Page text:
Last time we looked at the issue of alignment and the pros and cons of being aligned or not under the generally accepted use of the term. An alternative definition of alignment, based on “ownership of the client” (whether the adviser is able to retain his/her client book if they move to another licensee) was mooted by Paul Tynan in 2014. In a straw poll conducted by Riskinfo relating to this definition, asking “Should the term 'financial advice' be classified as either 'aligned' or 'non-aligned'?” 74% of respondents answered “Yes”, 22% said “No” and 4% were “unsure”. The associated commentary noted that:
"The term ‘non-aligned’ can be closely associated with the concept of independence, while the term ‘aligned’ cannot. But if the client receives appropriate advice, regardless of whether it derives from an aligned or non-aligned source, does the issue then become one based mostly in perception, rather than in reality?"
Let us turn to look at the issue of perception. With the advice industry and finance in general continuing to take a battering in the media, does the political maxim that “perception is reality” then increasingly apply to financial advice? Is it unfair to say that continued (and in many cases not undeserved) negative coverage of industry failings, such as the recent Fairfax/4 Corners investigation into Comminsure or the rate rigging allegations at ANZ, is bolstering a negative view of Finance in general that in many cases unfairly tarnishes advisers?
At Adviser Ratings, we have evidence in the form of thousands of reviews that many Australian’s are overwhelmingly happy with their advisers and that these advisers are making tangible, positive differences in the lives of their clients. However, this individual positive validation has a hard time competing with national headlines to the contrary.
The negative perception tarnishes both aligned and non-aligned advisers. It is hard to put blame on an adviser if an insurance company refuses to pay out a claim because of that company’s unethical and/or illegal behaviour. The adviser acts in the best interest of their client, but the institution does not. Does the fiduciary duty of the adviser include making it known to the client that there may be a culture of behaviour within an institution that may undermine the clients best interests? How feasible is it to think advisers could easily stop recommending a particular providers products?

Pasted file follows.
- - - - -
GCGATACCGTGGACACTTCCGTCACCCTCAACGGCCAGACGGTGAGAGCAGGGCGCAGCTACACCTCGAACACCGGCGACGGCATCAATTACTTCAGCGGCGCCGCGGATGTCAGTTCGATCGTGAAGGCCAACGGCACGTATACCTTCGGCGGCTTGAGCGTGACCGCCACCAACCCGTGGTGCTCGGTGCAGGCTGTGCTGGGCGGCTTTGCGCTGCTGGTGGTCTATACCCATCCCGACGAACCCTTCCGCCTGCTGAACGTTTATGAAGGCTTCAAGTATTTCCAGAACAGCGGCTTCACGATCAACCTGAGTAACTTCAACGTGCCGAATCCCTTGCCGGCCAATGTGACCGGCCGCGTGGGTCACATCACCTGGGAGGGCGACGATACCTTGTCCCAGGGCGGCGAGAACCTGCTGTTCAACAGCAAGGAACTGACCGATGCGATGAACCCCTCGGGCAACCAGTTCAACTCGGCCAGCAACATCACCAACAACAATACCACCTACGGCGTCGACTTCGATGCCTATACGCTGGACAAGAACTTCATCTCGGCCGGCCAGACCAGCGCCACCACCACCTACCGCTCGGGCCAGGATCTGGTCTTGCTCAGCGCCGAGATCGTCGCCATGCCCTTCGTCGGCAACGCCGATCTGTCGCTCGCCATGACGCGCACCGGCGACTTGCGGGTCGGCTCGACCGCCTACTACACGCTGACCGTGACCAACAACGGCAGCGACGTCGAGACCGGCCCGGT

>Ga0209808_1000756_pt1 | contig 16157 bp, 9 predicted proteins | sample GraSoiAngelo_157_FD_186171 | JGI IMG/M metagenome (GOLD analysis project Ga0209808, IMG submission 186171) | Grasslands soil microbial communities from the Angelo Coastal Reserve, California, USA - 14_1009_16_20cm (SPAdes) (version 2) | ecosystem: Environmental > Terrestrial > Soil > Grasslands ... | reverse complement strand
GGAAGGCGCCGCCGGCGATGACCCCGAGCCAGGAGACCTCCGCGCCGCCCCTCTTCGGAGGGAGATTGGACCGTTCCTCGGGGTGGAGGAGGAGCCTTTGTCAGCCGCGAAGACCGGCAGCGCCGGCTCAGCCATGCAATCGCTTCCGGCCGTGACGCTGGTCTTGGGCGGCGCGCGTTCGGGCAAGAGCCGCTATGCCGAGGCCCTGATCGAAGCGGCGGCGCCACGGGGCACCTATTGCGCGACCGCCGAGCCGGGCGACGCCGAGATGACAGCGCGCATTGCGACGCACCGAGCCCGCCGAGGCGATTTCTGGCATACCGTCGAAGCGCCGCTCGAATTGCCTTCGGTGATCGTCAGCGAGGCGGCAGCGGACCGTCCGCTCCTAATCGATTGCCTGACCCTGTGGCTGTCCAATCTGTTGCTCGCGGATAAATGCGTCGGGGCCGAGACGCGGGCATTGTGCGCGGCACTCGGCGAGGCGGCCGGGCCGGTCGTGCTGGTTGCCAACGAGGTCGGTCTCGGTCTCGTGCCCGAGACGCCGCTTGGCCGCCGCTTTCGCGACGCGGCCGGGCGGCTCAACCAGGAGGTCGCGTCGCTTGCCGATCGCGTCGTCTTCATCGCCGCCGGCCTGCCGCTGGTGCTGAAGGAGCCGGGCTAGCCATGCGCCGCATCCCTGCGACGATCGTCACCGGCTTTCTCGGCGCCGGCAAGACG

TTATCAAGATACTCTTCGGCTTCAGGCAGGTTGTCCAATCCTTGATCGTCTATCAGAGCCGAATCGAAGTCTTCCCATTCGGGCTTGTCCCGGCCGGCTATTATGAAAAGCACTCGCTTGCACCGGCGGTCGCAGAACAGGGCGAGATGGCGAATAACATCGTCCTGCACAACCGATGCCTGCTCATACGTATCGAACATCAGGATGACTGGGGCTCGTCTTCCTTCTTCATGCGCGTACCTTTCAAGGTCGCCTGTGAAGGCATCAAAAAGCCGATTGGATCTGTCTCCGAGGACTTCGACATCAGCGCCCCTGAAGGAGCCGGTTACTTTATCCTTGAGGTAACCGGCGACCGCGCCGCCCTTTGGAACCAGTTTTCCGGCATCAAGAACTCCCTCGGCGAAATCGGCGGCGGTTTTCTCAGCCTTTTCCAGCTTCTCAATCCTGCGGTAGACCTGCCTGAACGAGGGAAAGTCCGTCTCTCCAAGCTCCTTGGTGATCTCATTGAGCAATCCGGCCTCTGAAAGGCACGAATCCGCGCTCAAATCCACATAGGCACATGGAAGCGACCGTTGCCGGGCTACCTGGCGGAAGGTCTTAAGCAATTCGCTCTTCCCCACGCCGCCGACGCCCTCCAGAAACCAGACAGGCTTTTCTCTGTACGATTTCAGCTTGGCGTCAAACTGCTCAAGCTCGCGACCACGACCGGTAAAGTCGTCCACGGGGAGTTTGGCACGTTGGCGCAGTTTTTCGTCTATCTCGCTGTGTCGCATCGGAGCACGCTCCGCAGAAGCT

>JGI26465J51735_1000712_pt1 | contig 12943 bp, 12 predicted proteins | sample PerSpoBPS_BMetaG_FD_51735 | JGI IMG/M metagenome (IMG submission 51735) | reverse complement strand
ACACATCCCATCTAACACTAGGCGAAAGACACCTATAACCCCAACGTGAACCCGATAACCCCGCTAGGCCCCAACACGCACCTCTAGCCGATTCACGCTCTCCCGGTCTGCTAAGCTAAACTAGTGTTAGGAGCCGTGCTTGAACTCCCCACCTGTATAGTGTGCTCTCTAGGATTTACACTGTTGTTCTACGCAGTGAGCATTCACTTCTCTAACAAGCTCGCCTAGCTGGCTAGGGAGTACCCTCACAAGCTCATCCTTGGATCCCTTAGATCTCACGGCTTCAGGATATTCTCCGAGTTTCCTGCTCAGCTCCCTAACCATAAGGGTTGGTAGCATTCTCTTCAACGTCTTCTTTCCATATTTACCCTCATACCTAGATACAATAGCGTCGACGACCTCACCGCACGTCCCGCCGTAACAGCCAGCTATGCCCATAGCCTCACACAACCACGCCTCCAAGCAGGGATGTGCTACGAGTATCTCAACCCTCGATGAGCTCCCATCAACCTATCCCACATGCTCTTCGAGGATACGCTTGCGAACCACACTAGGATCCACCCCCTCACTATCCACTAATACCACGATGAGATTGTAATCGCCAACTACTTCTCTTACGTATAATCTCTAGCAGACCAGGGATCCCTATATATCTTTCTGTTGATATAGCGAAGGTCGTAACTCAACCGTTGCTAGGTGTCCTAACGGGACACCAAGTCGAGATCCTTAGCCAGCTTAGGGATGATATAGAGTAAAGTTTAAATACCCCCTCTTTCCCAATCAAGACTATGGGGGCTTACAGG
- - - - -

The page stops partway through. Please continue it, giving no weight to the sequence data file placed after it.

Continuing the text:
A few bad apples or a problem with the tree?
ASIC chairman Greg Medcraft was quoted in the recent Fairfax report on revelations of disturbing internal practices at Comminsure as saying he thought something was amiss in the culture of the big banks in Australia.
“Sometimes it might be just a few apples... [but at] what point do you have so many bad apples that there’s a problem with the tree?”
Furthering this metaphor, the sweet fruit of a great adviser will eventually be lost if the tree itself is rotten.
Fairfax reported that ANZ had agreed to settle the rate rigging case with ASIC for $50 million but refused the key demand of admitting they manipulated the particular rate. ANZ went on to say ASIC simply misunderstood the way the rate operates and that they (ANZ) had acted in a way “consistent” with market practices. And they layperson askes “if you’re doing nothing questionable why offer up $50 million?” Maybe the way the market operates and "market practices" are part of the problem and the “tree” is very rotten indeed.
These most recent “scandals” continue a theme that reflects badly on the ethical dimensions of the industry. With banks working overtime to bolster their ethical credentials like CBA’s “Ethical Bank” campaign and ANZ bolstering super for its female employees (a commendable action) it would seem that operating ethically is an important concern for these organisations. Or at least being seen to operate ethically.